At a conference in Rome, Mexican and Italian officials agreed to continue bilateral security cooperation and increase their support for Central America’s fight against transnational organized crime.
At the fifth annual Italy-Latin America Conference, Mexican Foreign Minister Patricia Espinosa and her Italian counterpart Franco Frattini agreed to increase knowledge sharing about their nations' experiences of battling criminal groups. Frattini expressed his country's admiration for President Calderon’s commitment to fighting organized crime.
In a speech, Italy’s foreign minister said that Mexico and Central America’s biggest challenges come from the availability of illegal guns and huge incomes of organized criminal groups. He challenged the countries in the region to coordinate their disparate laws against organized crime, and develop unified legislation to make it easier to seize assets bought with the proceeds of illicit activities. Frattini provided examples of how Italy has attacked “the heart” of organized criminal groups by seizing illegal obtained assets.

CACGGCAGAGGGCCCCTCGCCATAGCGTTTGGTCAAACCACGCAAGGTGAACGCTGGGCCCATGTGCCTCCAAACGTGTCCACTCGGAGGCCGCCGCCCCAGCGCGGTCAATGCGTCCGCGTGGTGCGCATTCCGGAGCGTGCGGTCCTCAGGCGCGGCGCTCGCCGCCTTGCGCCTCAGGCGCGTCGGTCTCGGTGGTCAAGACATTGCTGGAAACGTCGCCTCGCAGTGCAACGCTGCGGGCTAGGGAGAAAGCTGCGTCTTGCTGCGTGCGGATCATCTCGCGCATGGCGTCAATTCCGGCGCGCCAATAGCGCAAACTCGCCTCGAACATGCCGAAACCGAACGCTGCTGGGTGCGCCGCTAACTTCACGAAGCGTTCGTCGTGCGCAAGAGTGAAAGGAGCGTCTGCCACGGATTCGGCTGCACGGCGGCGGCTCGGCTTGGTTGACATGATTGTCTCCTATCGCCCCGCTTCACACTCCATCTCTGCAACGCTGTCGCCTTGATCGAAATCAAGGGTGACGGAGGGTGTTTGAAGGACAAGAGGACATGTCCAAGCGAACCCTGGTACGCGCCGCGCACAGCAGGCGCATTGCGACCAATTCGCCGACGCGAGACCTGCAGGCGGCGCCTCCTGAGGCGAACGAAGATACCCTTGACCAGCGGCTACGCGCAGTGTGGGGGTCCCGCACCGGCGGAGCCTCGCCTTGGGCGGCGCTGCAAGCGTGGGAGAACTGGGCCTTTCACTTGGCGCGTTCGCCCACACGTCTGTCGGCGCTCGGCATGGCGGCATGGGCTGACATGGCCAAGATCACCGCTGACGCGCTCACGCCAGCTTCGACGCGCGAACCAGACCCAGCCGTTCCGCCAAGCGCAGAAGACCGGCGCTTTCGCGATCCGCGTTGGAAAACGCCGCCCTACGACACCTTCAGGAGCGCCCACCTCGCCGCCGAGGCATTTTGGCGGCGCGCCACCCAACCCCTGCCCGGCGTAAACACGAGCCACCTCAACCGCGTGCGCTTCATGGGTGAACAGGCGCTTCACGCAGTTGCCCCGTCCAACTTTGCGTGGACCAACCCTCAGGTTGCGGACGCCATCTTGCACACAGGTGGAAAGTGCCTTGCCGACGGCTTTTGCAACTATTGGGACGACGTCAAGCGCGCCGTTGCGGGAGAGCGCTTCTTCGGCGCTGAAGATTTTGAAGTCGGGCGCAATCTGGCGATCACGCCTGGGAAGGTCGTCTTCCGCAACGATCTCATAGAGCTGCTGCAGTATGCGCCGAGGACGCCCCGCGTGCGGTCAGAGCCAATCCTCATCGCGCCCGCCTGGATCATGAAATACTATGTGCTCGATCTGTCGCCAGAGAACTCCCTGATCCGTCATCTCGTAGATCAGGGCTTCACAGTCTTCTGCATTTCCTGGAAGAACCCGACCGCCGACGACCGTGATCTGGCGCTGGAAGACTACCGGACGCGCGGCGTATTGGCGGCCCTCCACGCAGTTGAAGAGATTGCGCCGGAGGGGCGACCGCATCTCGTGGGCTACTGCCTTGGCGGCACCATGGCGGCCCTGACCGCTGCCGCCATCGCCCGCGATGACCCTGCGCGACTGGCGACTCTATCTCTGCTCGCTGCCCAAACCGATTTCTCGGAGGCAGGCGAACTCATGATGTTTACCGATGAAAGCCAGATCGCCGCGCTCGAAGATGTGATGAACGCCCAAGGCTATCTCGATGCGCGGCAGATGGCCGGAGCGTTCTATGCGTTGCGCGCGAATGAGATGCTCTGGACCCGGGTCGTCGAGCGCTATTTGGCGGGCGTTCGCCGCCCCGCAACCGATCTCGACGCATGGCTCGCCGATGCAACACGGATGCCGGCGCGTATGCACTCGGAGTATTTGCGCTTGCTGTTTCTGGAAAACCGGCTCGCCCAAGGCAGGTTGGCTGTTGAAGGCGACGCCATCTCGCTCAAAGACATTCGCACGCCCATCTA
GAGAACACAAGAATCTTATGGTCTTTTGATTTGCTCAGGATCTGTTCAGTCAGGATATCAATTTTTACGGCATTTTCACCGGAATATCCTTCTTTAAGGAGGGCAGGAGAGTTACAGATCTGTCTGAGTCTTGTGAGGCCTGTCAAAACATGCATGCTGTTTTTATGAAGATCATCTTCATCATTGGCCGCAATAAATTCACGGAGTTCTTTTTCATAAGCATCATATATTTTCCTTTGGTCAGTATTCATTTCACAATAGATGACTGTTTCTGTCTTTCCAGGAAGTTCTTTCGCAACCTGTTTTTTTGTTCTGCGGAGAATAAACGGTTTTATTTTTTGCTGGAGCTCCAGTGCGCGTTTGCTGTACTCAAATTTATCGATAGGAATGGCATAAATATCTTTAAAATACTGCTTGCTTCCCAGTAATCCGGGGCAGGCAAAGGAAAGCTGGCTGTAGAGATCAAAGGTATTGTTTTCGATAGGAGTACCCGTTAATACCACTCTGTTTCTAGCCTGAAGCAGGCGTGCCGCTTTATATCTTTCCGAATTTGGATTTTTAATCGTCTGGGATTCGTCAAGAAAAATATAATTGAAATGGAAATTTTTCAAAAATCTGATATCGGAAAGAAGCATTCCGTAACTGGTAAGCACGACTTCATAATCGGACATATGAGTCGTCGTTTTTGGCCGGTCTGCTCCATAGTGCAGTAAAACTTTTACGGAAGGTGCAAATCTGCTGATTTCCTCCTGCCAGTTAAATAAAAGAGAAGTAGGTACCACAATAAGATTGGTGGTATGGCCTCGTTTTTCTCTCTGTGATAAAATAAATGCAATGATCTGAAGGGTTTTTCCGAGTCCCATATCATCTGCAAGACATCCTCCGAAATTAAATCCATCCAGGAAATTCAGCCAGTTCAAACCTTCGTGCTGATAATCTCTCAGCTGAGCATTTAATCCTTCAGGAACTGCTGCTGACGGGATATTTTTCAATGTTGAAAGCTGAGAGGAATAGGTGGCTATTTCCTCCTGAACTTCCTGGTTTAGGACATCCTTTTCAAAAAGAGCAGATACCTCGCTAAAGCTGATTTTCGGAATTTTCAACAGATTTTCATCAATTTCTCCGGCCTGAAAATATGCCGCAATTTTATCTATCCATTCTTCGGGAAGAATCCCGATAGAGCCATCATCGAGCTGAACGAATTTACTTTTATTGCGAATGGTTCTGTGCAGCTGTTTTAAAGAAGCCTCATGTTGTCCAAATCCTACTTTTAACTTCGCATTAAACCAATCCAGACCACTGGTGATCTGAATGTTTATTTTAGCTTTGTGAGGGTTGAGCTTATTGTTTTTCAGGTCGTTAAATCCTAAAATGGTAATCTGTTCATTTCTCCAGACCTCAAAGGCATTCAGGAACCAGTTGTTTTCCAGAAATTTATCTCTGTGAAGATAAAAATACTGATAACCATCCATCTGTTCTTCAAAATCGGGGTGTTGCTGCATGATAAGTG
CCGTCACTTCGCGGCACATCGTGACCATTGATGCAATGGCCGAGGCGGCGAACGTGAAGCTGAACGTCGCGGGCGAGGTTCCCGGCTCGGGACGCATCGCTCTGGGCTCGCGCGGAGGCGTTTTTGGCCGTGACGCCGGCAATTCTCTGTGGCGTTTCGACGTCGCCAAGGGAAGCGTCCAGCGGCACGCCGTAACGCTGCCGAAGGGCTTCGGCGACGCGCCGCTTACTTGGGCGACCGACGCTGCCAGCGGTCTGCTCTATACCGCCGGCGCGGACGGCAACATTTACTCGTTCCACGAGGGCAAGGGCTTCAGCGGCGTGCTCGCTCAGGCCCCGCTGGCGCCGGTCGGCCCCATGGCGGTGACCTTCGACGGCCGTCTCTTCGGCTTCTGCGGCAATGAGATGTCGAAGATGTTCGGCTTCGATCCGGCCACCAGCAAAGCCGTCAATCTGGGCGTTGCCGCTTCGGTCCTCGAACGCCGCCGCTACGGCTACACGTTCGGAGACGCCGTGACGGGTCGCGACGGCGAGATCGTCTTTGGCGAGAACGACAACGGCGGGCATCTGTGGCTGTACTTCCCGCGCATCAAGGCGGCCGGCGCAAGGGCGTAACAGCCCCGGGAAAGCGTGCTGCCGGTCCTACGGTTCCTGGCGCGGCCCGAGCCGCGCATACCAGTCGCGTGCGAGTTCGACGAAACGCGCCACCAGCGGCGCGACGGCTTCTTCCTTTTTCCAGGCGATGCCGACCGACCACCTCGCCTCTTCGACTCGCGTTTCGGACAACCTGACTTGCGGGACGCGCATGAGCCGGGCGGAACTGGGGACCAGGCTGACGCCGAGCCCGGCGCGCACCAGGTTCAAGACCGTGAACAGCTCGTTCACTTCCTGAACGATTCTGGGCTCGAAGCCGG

Espinosa voiced support for Italy’s proposal, and emphasized the need to attack organized crime’s financial structures while combating illicit weapons trafficking in the region.